Talisa Dean 29/12/16
Sadler’s Wells can cure “dropsy, jaundice, scurvy, green sickness, fits of the mother, virgin’s fever and hypochondriacal distemper.”
At least, that was the word on the street back in 1683 when William Sadler accidentally discovered a well buried in his back garden. The iron-rich mineral water coming out apparently tasted like a very wet Restoration-era pharmacy, so wealthy aristocrats flocked to the area with thirsty stomachs and fat wallets. Thus, a music hall was erected to help lighten them up.
Soon, the place needed a real spectacle, so in the 19th century, the entire stage was replaced with a gigantic tank of water, with a whole second tank behind it to provide a waterfall effect. It was so large, and so spectacular, that audience members regularly jumped from the balcony into the stage in order to check if it was real (quite what they expected to happen if it wasn’t real is unclear). Exact scale replicas of famous warships were built to recreate famous naval battles. It was extraordinary.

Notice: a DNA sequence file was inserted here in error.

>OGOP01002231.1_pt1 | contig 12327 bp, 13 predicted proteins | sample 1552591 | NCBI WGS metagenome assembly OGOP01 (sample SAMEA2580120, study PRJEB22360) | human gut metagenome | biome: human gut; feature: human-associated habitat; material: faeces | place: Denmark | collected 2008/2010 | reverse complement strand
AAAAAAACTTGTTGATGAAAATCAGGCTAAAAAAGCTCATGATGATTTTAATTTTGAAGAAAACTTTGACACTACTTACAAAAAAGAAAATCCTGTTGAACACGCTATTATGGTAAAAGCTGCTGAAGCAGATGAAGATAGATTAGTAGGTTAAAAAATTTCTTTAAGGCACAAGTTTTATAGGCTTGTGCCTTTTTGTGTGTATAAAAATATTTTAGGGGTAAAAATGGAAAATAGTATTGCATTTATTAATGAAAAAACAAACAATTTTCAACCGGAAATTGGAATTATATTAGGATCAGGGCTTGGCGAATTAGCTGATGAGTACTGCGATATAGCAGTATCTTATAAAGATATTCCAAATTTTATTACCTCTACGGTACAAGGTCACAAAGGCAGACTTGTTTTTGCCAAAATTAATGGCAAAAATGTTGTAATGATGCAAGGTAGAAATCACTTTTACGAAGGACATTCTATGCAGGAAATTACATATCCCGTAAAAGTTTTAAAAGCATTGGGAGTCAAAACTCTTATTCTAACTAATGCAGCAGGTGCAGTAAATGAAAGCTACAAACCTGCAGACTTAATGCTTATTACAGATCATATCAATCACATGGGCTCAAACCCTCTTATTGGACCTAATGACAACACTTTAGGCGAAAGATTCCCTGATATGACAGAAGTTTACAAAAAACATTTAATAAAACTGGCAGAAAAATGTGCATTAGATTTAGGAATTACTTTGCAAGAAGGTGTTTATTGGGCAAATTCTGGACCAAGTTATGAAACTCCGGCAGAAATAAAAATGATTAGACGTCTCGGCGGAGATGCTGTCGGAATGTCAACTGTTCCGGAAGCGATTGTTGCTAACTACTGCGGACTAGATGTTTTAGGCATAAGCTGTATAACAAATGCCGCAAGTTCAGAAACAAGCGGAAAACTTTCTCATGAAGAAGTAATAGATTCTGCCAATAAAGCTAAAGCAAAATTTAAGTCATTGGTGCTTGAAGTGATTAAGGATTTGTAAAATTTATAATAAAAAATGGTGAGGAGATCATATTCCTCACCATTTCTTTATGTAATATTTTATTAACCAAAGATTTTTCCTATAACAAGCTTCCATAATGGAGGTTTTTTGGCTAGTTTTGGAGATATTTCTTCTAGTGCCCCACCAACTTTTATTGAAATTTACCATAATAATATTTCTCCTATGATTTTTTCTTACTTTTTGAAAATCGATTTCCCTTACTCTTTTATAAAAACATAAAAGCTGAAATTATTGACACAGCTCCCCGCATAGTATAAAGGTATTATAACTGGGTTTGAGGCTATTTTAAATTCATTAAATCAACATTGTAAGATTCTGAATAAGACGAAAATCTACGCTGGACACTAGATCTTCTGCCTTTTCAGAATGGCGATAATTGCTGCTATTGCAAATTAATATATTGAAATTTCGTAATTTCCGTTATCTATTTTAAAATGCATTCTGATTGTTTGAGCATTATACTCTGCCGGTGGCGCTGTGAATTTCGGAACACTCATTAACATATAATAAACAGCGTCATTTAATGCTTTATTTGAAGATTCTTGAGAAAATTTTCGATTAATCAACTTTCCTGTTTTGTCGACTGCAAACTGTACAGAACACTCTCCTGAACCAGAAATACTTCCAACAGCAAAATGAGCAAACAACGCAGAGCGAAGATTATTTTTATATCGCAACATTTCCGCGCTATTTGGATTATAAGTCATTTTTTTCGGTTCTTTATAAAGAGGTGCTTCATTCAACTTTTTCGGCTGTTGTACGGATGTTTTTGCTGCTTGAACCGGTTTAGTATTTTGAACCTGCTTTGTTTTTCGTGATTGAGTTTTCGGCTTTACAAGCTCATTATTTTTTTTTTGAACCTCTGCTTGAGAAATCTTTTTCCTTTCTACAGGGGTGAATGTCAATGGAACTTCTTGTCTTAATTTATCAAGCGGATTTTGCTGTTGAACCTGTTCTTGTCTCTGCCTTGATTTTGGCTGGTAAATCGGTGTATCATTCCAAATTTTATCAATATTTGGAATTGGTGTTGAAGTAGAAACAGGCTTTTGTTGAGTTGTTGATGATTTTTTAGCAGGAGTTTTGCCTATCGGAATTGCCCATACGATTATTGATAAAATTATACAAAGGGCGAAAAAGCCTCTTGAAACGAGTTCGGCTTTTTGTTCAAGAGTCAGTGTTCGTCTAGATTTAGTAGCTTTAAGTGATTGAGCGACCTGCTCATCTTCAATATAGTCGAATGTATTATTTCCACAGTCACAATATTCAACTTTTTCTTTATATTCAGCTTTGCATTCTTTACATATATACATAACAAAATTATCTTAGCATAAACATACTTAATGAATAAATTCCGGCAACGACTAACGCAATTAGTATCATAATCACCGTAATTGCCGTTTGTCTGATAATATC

Then, once again, the focus changed. Throughout the 1900s and beyond the place moved onto melodramas. Then Shakespeare. Then opera. Until finally (hopefully) reaching the zenith of its three-and-a-half century journey by settling on dance.
Now the venue is entirely dedicated to dance in all its forms, and is particularly renowned for its avant-garde and progressive productions. Both the Birmingham Royal Ballet and English National Opera had their origins here, and it’s also where Matthew Bourne’s famous all-male production of Swan Lake made its debut. Now, you can catch radical new shows either in their (amazingly intimate) 1,500 seater auditorium, and the smaller Lilian Baylis studio.
They don’t discriminate when it comes to style, and throughout the year you’ll find everything from contemporary ballet, to experimental dance, to tango & flamenco, to hip hop dance, and everything in between. There’s an annual breakdancing convention, there’s a family-friendly Christmas number each year, and there are constant surprises in the line-up.
There’s a bar of course, and it even has its own app which you can use to order drinks for the interval on the down-low.
We hear they can cure anything.
NOTE: You can see what’s on, and book tickets, on the Sadler’s Wells website right HERE.
Sadler’s Wells Theatre | Rosebery Avenue, Clerkenwell, EC1R 4TN
Like dance? Find out where else to watch dance performances in London.
Rosebery Avenue, Clerkenwell, EC1R 4TN
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0207 863 8198
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